CNS Therapeutics Xchange
- Non-invasive approaches
- Revisiting old biomarkers with new approaches
- Patient identification/stratification
- Defining neuroinflammation
Vice President, Translational Biology
Jonathan Levenson is the Vice President of Translational Biology at Tiaki Therapeutics. Prior to joining Tiaki, he was the head of preclinical and nonclinical research and development at Proclara where he was key in moving two assets into the clinic, one for Alzheimer’s disease and one for systemic amyloidosis. Before that, Jonathan worked at Galenea where he held positions of increasing responsibility, culminating in the role of senior scientist. Jonathan was an assistant professor and the director of the rodent behavioral core at the University of Wisconsin-Madison. He was previously a consultant at Saegis Pharmaceuticals and an assistant professor at Baylor College of Medicine. He earned his doctorate in Biology from the University of Houston and did his post-doctoral training at the Baylor College of Medicine in the Department of Neuroscience. He has authored or co-authored over 70 research publications focused on neuropharmacology and the treatment of neurological diseases.
- What are the current best CNS therapeutics biomarkers, and how many degrees of separation is there between readout and known clinical manifestation? Can we learn from the success stories?
- How can we as a field collect data to support direct links between biomarkers and outcome?
- What technologies are currently believable in accelerating CNS therapeutics?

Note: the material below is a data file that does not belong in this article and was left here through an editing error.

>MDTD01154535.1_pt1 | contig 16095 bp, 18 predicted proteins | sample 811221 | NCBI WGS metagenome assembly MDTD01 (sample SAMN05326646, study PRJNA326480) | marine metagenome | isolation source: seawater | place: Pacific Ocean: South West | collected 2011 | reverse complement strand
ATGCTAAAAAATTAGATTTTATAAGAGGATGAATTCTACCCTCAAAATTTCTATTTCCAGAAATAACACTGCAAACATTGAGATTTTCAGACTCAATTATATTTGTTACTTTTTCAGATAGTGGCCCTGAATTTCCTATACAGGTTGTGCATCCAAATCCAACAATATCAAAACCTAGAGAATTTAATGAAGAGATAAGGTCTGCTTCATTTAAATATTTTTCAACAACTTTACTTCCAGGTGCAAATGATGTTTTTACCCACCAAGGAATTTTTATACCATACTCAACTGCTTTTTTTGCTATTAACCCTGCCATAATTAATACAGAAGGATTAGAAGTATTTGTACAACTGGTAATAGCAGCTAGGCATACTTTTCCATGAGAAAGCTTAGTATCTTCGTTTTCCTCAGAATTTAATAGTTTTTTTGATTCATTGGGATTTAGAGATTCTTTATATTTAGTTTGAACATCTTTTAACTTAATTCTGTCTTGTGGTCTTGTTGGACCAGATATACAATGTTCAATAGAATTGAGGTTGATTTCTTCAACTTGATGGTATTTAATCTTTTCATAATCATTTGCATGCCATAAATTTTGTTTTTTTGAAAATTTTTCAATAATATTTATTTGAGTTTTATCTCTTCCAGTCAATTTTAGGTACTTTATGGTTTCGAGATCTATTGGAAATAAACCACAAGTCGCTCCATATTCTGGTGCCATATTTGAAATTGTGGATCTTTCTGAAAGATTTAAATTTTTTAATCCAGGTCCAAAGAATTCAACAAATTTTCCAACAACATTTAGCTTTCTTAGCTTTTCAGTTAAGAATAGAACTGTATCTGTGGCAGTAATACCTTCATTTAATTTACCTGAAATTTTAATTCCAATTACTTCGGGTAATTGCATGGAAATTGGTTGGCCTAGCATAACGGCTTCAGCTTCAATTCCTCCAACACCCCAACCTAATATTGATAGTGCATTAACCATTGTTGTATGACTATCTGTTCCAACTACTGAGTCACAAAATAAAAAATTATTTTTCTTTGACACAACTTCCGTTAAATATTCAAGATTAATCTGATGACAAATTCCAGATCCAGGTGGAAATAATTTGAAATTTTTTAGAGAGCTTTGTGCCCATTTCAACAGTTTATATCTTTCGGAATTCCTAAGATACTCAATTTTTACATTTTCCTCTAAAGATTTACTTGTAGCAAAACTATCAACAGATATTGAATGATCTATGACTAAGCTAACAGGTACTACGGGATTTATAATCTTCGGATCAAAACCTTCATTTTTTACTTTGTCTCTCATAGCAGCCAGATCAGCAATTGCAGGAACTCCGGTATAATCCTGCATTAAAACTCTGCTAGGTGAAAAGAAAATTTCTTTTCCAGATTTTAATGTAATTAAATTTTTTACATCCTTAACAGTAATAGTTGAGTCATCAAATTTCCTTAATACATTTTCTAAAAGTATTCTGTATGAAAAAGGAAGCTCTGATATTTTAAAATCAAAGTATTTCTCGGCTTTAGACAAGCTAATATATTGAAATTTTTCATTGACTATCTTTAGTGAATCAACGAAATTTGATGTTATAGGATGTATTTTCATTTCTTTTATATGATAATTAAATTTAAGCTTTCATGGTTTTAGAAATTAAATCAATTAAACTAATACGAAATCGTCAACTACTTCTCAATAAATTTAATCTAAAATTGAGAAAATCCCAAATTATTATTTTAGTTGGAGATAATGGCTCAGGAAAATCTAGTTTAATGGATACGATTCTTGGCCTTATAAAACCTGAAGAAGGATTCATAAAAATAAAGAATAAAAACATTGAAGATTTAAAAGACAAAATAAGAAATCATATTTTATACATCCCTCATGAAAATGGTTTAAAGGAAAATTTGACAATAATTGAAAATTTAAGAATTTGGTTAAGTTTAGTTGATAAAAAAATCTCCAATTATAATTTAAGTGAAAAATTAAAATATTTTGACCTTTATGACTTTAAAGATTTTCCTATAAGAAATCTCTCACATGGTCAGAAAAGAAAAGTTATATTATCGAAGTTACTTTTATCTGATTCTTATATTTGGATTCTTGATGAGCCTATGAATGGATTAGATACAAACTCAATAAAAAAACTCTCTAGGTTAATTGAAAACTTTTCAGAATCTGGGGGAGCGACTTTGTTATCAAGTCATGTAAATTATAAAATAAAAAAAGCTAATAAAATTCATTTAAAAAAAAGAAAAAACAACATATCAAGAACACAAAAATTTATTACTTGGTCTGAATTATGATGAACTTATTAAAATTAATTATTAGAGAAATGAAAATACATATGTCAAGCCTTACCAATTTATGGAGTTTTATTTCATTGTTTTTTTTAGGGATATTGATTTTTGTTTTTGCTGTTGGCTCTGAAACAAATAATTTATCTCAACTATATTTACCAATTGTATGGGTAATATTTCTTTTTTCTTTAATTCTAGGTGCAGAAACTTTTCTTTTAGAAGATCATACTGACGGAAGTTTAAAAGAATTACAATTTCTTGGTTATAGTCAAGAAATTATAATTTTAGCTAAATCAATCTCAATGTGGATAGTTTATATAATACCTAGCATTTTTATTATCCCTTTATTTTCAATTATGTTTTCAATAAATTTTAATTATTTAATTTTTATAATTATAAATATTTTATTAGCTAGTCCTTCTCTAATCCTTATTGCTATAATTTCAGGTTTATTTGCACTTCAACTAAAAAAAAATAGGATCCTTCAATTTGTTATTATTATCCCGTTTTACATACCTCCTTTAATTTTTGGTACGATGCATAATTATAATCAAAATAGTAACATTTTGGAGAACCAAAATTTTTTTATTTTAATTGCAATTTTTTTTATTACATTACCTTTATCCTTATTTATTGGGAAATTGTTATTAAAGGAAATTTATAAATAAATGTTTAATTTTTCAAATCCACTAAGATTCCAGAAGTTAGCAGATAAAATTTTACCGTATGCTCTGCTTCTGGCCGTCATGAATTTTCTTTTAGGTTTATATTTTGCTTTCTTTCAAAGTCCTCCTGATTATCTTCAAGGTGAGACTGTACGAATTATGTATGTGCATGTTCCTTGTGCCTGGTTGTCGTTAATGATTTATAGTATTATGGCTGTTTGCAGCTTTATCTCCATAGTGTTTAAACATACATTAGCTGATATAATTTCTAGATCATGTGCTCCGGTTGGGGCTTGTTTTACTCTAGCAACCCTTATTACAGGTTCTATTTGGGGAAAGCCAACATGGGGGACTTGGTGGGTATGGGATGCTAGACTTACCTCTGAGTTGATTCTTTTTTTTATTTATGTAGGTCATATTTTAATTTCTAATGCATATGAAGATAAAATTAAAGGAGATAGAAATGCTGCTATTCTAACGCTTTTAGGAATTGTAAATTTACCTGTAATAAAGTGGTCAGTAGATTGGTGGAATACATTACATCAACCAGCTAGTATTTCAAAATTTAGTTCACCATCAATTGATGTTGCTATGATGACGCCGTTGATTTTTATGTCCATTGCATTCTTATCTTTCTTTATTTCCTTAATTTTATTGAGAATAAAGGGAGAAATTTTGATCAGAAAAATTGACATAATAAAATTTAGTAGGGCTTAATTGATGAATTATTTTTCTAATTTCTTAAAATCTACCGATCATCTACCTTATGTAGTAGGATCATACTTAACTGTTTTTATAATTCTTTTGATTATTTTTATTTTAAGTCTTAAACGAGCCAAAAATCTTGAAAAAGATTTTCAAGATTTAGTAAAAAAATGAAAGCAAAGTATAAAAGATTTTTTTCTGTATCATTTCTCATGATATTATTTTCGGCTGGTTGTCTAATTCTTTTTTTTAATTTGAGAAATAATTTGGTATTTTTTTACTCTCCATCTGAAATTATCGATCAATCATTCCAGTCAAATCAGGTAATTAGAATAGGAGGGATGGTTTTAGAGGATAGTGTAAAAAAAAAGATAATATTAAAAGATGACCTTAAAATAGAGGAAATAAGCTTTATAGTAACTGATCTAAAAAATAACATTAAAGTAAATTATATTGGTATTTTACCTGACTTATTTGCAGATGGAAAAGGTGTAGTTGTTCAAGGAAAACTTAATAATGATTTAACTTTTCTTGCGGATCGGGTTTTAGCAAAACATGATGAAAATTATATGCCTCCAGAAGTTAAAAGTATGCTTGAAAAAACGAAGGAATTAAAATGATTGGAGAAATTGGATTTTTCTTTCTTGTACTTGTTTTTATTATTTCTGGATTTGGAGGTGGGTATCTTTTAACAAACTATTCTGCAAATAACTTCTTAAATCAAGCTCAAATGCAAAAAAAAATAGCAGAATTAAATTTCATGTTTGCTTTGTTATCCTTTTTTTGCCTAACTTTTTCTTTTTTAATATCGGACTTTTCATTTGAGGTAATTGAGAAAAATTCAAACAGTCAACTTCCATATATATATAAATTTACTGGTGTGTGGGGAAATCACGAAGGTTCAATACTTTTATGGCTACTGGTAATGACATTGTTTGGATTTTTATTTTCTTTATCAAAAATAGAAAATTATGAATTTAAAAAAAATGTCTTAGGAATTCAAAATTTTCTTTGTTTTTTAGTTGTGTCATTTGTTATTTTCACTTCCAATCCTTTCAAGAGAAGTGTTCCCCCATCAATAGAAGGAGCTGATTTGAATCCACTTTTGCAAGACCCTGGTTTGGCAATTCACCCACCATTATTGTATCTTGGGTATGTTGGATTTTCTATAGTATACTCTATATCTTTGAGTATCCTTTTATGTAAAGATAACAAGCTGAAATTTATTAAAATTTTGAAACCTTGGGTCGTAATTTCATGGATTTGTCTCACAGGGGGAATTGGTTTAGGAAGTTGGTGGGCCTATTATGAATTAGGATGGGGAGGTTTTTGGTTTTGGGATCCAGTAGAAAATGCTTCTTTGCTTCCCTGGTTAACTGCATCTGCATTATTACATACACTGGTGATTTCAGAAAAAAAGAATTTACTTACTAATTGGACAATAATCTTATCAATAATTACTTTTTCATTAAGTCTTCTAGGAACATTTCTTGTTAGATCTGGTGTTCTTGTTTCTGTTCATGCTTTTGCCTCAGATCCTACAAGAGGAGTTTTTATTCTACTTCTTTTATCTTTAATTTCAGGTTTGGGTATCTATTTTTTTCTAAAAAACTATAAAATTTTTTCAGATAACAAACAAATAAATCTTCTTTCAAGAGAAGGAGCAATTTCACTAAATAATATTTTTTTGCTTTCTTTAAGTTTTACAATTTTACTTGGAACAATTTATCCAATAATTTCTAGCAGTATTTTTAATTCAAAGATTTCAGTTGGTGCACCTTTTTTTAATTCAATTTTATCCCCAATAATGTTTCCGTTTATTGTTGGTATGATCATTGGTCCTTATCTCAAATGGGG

Director, Scientific Strategy & Business Development
Thomas received his PhD in cancer biology, focusing one cell cycle and transcription regulation, from the University of Helsinki Medical School in Finland. He completed a post-doctoral EMBO fellowship at the Dana Farber Cancer Institute in Boston, researching the genomics of breast and prostate cancer. Tom joined Aiforia to advance the new potential of cancer biology, pathology, big data, and artificial intelligence. At Aiforia Tom works with advanced Pharma and Clinical Projects Customers to bring the newest tools and solutions to the forefront of diagnosis, and therapeutics research and Development.
1:00pm – 2:00pm
- Moving away from the classical “one-size-fits-all” approach towards more “molecularly” tailored therapy for truly effective CNS treatment options
- Generating an “omic” profile using powerful methods for characterizing patients (proteomics, metabolomics, genomics)
- Risk Assessment for Neurodegenerative and Neurodevelopmental Disorders Utilizing Polygenic Scores
- Biomarkers for identifying and tracking patients – Fluid biomarkers for CNS-specific proteins (blood, CSF) and digital biomarkers (wearable sensor devices) could have the most impact in monitoring CNS diseases
- Could CNS drugs achieve the same success as cancer drugs in gaining approval in biomarker defined (guided) subgroups?
Chief Medical Officer
As Chief Medical Officer Dr. Ticho is responsible for Stoke’s efforts to develop first-in-class RNA based disease-modifying medicines to treat severe neurologic genetic diseases. Prior to joining Stoke Barry was Head of R&D for Cardiovascular and Metabolic Diseases at Moderna Therapeutics. He was previously Head of External R&D Innovation for Cardiovascular and Metabolic Diseases at Pfizer. Prior to that he was Vice President of Clinical Development at Biogen where he led clinical development for the Tysabri program for MS and led the aducanumab program for Alzheimer’s Disease. Barry obtained his M.D. and Ph.D. degrees from the University of Chicago and completed Pediatrics training at Northwestern University and a Cardiology fellowship at Children’s Hospital in Boston. He was on clinical staff at Harvard Medical School and Massachusetts General Hospital.
4:15pm – 4:45pm
Closing Keynote & Address: